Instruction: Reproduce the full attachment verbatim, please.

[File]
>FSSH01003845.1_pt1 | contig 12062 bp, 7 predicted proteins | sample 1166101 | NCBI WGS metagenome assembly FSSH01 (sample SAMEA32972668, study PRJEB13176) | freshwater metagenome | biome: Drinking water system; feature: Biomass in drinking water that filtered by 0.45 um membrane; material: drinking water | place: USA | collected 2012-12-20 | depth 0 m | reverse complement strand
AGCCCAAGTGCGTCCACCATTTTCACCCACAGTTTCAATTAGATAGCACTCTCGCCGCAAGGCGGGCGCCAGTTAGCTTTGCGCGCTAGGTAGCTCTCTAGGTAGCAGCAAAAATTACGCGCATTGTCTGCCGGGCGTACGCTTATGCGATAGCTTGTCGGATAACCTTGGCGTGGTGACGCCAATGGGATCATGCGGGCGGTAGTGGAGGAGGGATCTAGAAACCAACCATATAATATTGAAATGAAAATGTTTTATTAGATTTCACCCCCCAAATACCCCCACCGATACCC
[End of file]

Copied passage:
>FSSH01003845.1_pt1 | contig 12062 bp, 7 predicted proteins | sample 1166101 | NCBI WGS metagenome assembly FSSH01 (sample SAMEA32972668, study PRJEB13176) | freshwater metagenome | biome: Drinking water system; feature: Biomass in drinking water that filtered by 0.45 um membrane; material: drinking water | place: USA | collected 2012-12-20 | depth 0 m | reverse complement strand
AGCCCAAGTGCGTCCACCATTTTCACCCACAGTTTCAATTAGATAGCACTCTCGCCGCAAGGCGGGCGCCAGTTAGCTTTGCGCGCTAGGTAGCTCTCTAGGTAGCAGCAAAAATTACGCGCATTGTCTGCCGGGCGTACGCTTATGCGATAGCTTGTCGGATAACCTTGGCGTGGTGACGCCAATGGGATCATGCGGGCGGTAGTGGAGGAGGGATCTAGAAACCAACCATATAATATTGAAATGAAAATGTTTTATTAGATTTCACCCCCCAAATACCCCCACCGATACCC